The Puerto Rico financial control board in a closed meeting late yesterday rejected both the $9.256 billion budget for the territory’s central government for the fiscal year beginning Saturday and the debt restructuring agreement for the Electric Power Authority (PREPA). Both had been approved by the islands’ elected leaders, with the PREPA debt deal also representing creditors of some 70% of the agency’s $9 billion plus debt.
The Financial Oversight and Management Board (FOMB) also gave the elected officials a deadline of 5 PM tomorrow for taking $319 million in “corrective actions” on the budget and scheduled a public meeting for 8:30 AM Friday in San Juan to take final action on the budgets of the central government, PREPA, the Government Development Bank, the Highways and Transportation Administration, and the Aqueduct and Sewer Authority.
The Board was reportedly willing to renegotiate the PREPA agreement but suggested in a news release that a PROMESA Title III bankruptcy process “is the most likely course of action.”
Regarding the central government’s Fiscal Year 2018 budget, the Board wrote the presiding officers of the Legislative Assembly that it would unilaterally adopt a final spending plan if its corrections were not adopted, suggesting that these would include a reduction in working hours for government employees beginning September 1st and elimination of the annual ‘Christmas bonus.’
Senate President Thomas Rivera Schatz and House of Representatives Speaker Carlos “Johnny” Mendez replied in a statement that, “We will only consider changes requested by the Governor,” but Governor Ricardo Rossello Nevares later said that actions would be taken that would be worked out with the Board.
The Governor emphasized that the actions would not include the reduced working hours or annual bonus elimination. He continued to insist that the Board could not force these measures because the panel did not reject his 10-year fiscal adjustment plan that did not include the measures and, instead, approved it contingent on establishment of $200 million in budgetary reserves. He reiterated his argument that this made the measures advisory under PROMESA and not mandatory.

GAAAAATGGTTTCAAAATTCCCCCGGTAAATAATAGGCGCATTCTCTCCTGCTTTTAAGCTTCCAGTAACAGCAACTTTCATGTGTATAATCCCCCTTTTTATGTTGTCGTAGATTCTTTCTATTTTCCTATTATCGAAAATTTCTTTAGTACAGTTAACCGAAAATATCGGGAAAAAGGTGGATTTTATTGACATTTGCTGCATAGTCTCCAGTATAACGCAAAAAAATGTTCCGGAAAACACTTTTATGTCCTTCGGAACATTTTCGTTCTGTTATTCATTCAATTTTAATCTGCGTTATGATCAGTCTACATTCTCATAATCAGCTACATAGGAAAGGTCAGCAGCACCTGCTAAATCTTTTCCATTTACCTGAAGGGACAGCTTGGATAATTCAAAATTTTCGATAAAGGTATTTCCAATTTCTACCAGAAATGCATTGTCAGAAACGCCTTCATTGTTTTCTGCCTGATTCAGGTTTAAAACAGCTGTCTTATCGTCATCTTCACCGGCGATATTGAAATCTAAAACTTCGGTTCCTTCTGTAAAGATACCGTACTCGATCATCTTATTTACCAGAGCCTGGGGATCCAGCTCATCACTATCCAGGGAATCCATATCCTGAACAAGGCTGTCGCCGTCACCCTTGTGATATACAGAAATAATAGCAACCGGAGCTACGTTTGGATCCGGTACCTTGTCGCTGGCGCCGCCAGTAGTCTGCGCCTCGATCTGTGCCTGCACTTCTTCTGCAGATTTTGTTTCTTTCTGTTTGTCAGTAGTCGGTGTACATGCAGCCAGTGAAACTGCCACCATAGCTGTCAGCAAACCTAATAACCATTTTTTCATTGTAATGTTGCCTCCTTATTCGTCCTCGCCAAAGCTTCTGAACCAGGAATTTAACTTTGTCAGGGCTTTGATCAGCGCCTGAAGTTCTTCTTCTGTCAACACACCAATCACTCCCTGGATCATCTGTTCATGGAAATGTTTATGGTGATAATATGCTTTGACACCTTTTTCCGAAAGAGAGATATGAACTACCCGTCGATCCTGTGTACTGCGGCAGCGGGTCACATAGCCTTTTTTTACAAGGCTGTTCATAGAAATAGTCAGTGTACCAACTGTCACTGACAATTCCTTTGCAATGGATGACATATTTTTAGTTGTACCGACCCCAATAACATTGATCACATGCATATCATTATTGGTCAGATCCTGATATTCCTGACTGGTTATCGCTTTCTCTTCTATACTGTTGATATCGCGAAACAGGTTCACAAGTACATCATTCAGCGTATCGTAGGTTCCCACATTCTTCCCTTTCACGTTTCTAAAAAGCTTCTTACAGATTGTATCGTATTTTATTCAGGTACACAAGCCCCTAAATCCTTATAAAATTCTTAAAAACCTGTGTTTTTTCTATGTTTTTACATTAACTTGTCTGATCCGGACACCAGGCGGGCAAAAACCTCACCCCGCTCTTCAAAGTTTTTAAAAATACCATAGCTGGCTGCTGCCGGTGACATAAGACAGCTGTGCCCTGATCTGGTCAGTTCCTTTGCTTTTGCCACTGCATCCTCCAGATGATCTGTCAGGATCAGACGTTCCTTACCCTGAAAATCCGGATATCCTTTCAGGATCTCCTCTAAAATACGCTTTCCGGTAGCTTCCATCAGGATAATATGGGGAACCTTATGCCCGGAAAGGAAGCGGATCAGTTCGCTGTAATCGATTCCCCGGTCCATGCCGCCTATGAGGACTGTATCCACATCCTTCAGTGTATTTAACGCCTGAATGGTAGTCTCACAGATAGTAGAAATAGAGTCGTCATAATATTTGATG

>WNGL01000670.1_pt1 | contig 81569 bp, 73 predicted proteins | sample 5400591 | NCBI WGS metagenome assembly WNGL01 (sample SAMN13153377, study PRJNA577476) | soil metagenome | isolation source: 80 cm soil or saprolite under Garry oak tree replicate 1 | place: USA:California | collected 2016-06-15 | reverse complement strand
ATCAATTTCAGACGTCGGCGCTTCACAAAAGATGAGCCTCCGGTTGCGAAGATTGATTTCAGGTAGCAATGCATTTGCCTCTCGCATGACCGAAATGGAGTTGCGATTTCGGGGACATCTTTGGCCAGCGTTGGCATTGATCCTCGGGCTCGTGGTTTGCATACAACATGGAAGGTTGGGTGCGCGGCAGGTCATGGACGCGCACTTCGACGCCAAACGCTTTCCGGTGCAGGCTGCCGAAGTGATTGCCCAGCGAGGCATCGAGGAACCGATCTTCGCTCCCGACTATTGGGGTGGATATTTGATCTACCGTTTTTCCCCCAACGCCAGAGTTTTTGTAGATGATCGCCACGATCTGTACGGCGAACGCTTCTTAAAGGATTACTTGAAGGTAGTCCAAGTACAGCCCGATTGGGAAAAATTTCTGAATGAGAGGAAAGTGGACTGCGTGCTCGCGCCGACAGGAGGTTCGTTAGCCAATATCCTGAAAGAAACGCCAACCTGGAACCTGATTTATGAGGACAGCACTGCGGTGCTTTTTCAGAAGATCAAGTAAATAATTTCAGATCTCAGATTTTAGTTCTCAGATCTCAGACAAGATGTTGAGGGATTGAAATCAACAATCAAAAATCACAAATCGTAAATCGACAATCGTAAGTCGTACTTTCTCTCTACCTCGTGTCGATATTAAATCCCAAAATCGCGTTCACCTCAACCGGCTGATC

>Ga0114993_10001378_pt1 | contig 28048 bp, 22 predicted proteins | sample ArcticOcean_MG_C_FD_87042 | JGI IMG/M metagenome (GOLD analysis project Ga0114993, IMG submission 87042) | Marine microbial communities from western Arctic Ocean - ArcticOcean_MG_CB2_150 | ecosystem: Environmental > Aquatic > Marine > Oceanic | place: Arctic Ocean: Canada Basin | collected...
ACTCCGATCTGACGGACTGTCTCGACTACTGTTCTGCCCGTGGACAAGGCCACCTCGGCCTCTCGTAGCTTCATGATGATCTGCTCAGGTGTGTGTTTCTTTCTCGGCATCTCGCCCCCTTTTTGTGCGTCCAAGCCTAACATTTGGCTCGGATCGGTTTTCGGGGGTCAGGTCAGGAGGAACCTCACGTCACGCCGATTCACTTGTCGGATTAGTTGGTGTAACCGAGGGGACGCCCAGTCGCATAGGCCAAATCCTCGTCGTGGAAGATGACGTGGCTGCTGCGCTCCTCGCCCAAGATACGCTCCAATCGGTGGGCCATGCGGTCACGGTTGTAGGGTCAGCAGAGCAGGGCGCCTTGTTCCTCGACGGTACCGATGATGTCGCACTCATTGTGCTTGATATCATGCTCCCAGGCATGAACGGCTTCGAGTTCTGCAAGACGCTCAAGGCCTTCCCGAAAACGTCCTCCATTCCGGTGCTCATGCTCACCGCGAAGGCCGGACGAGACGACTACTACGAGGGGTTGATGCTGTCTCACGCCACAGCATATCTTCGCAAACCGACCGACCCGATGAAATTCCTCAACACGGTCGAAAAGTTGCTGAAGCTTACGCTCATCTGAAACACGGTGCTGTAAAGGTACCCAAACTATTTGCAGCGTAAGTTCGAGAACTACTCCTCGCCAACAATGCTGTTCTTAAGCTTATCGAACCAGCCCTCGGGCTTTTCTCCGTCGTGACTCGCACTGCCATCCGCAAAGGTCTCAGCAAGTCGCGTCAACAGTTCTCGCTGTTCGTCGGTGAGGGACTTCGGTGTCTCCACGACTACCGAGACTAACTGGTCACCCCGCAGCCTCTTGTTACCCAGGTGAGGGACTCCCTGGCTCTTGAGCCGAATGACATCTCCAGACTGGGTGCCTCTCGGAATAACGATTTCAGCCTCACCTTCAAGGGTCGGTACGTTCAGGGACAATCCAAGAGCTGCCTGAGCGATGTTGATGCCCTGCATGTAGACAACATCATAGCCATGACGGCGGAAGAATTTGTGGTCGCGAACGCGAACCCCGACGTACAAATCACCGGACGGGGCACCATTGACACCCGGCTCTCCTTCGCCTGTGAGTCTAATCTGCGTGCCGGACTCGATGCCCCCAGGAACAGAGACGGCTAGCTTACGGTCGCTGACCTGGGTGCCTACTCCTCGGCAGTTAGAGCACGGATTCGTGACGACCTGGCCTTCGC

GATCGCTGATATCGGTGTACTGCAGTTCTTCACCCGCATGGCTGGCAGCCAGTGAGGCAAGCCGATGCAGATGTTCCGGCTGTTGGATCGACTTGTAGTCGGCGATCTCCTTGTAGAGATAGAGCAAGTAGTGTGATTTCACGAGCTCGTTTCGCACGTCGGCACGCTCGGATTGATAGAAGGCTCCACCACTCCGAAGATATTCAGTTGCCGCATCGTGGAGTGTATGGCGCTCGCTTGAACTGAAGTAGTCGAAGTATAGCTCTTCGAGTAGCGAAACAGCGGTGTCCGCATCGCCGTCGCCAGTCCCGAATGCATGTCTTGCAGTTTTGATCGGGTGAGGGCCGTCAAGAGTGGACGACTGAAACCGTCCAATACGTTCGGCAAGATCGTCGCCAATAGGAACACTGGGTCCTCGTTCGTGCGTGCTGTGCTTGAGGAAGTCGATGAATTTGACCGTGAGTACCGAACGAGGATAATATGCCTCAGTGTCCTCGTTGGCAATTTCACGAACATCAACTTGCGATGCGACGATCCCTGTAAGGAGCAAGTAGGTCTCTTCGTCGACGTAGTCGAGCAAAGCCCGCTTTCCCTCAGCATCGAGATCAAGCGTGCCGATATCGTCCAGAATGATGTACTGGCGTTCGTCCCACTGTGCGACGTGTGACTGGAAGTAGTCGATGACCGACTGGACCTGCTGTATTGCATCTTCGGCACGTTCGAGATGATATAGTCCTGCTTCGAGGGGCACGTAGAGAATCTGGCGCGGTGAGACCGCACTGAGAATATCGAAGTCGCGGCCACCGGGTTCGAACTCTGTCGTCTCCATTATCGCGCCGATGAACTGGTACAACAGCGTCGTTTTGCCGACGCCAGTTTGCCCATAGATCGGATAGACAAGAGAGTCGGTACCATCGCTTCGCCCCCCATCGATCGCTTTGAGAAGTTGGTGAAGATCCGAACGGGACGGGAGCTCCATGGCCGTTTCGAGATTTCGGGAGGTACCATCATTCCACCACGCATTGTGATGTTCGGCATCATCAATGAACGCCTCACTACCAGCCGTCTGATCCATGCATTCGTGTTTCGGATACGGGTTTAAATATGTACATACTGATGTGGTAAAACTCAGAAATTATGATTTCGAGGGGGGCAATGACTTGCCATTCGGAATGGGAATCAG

Bond insurers National Public Finance Guarantee and Assured Municipal Guarantee, that together represent about 27% of PREPA’s debt, went to the U.S. District Court to ask PROMESA Judge Laura Taylor Swain to recognize the PREPA ‘Restructuring Support Agreement,’ (RSA) which had been submitted to the Board by Puerto Rico’s Fiscal Agency and Financial Advisory Authority two months ago. National CEO Bill Fallon complained in a statement that, “After three years of negotiations and of a broad consensus between PREPA and its creditors, we are disappointed to see that the FOMB refuses to comply with the law and, instead, attempts a last minute renegotiation of the RSA.”
The monolines and PROMESA co-author Rob Bishop (R-UT), Chairman of the U.S. House of Representatives Committee on Natural Resources, which has jurisdiction over PROMESA and other territory matters, contend that PROMESA approved the RSA, required the Board to treat it as a voluntary debt restructuring agreement under Title VI of the law,and permits no second-guessing of the accord by the Board.
The Board, PROMESA promoter Representative Nydia Velazquez (D-NY), and Committee Ranking Minority Member Raul Grijalva (D-AZ) dispute that assertion, however, and Velazquez last night praised the Board’s rejectionof the RSA.
The Board’s objections to the central government budget cited —
* $119 million characterized as “overspending and ineligible spending.”
* An increase in the Legislative Assembly budget from $131 million to $147 million.
* $78 million for “payroll, operating expenses, subsidies to municipalities, sports activities, and entities previously financed by other sources.”
* $25 million in subsidies to “industries, associations, museums, foundations, choirs, ballets, operas, marathons, festivals, municipalities, scholarships, and professional athletes, among others.”
* “At least $200 million” of $440 million in savings from “right-sizing targets” that lacked specific implementation plans.